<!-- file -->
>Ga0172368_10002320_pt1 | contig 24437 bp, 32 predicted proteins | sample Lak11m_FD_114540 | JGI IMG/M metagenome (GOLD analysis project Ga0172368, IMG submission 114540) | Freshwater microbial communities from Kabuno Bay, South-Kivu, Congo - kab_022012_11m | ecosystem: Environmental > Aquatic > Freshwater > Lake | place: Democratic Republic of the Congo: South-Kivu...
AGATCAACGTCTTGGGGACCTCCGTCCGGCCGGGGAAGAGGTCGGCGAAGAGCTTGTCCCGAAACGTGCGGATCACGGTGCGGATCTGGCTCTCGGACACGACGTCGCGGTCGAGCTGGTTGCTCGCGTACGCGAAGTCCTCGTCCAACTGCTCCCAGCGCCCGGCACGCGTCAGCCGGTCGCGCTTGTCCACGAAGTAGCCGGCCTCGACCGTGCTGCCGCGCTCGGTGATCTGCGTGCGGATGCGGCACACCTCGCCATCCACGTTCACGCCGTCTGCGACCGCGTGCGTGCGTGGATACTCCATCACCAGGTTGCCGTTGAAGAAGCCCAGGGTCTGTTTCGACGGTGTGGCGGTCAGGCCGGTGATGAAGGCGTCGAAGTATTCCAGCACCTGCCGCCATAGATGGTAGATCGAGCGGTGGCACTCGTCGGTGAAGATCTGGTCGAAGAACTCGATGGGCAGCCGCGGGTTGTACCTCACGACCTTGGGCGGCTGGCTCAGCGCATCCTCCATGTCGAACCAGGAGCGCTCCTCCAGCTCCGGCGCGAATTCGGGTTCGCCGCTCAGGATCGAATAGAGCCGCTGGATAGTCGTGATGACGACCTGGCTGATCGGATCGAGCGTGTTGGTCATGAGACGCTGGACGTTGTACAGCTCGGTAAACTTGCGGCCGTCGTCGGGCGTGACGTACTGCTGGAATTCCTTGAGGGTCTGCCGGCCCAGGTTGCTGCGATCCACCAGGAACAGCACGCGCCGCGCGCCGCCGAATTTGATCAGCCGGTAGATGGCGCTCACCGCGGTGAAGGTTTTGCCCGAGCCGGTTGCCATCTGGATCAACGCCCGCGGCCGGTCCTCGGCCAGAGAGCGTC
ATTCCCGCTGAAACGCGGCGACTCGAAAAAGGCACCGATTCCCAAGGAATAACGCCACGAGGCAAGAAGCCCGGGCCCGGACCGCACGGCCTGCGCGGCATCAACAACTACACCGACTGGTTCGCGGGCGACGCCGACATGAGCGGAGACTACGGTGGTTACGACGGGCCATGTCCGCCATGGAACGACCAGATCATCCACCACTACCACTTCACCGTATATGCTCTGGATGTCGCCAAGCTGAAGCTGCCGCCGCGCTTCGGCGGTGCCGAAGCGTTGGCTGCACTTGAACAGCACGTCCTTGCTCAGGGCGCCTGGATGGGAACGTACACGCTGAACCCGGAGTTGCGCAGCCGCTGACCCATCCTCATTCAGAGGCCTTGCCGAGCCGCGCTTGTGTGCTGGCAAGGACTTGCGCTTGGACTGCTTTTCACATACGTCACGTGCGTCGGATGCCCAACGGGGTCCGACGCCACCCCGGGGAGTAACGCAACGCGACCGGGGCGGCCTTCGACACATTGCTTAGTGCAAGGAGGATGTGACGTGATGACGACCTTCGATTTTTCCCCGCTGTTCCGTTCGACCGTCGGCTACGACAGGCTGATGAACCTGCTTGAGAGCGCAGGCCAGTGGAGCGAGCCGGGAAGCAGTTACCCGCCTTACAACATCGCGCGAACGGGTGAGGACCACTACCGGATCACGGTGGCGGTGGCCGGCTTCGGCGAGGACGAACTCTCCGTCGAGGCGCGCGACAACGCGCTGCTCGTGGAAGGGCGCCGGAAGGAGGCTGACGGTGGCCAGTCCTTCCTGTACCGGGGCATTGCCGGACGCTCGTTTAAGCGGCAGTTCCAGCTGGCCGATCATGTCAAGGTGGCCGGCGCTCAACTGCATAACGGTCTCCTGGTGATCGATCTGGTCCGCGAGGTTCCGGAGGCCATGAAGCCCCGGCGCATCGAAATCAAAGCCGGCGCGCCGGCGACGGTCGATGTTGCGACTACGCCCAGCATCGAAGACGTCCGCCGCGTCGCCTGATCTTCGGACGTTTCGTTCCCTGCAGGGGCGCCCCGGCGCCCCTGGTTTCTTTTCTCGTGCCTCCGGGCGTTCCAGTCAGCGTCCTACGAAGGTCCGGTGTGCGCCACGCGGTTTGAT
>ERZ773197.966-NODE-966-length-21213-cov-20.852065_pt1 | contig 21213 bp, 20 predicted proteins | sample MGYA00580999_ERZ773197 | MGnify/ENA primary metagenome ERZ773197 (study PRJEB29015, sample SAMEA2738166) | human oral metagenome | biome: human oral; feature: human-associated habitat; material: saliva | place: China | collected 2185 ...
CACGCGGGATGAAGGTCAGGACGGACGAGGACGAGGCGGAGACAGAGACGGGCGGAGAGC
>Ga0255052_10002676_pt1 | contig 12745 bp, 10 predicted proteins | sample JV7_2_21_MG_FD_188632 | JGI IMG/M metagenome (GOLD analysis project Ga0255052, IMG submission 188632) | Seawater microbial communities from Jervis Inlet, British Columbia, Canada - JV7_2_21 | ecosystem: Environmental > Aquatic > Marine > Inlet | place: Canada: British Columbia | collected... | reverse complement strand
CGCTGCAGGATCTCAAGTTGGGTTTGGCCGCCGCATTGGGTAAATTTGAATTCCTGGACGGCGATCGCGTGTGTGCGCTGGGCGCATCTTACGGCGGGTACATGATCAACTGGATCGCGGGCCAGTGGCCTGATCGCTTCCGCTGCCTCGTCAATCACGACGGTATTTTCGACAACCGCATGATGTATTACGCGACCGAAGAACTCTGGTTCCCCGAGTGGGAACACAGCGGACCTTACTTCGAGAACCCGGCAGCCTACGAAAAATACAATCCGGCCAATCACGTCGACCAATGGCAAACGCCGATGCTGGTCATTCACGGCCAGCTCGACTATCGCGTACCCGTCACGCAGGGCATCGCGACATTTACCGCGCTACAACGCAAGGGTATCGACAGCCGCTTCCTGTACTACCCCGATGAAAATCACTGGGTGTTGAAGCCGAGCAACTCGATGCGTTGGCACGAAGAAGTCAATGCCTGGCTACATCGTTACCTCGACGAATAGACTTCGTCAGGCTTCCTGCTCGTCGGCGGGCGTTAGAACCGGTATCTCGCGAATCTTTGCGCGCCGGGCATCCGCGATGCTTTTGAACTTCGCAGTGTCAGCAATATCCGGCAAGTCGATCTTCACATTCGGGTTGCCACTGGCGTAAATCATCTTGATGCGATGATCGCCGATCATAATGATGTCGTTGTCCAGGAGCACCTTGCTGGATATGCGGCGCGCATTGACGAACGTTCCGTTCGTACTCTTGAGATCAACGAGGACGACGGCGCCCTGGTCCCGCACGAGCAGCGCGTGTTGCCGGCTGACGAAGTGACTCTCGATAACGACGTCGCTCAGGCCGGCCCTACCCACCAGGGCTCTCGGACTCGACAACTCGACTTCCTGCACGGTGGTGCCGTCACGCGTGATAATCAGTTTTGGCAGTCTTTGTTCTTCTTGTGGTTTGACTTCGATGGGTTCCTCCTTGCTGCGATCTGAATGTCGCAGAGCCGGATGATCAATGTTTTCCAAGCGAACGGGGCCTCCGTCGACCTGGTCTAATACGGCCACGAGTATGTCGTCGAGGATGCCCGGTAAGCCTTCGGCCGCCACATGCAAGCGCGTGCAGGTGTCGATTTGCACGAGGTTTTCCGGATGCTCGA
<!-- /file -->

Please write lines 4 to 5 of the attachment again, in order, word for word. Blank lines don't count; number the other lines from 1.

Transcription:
>ERZ773197.966-NODE-966-length-21213-cov-20.852065_pt1 | contig 21213 bp, 20 predicted proteins | sample MGYA00580999_ERZ773197 | MGnify/ENA primary metagenome ERZ773197 (study PRJEB29015, sample SAMEA2738166) | human oral metagenome | biome: human oral; feature: human-associated habitat; material: saliva | place: China | collected 2185 ...
CACGCGGGATGAAGGTCAGGACGGACGAGGACGAGGCGGAGACAGAGACGGGCGGAGAGC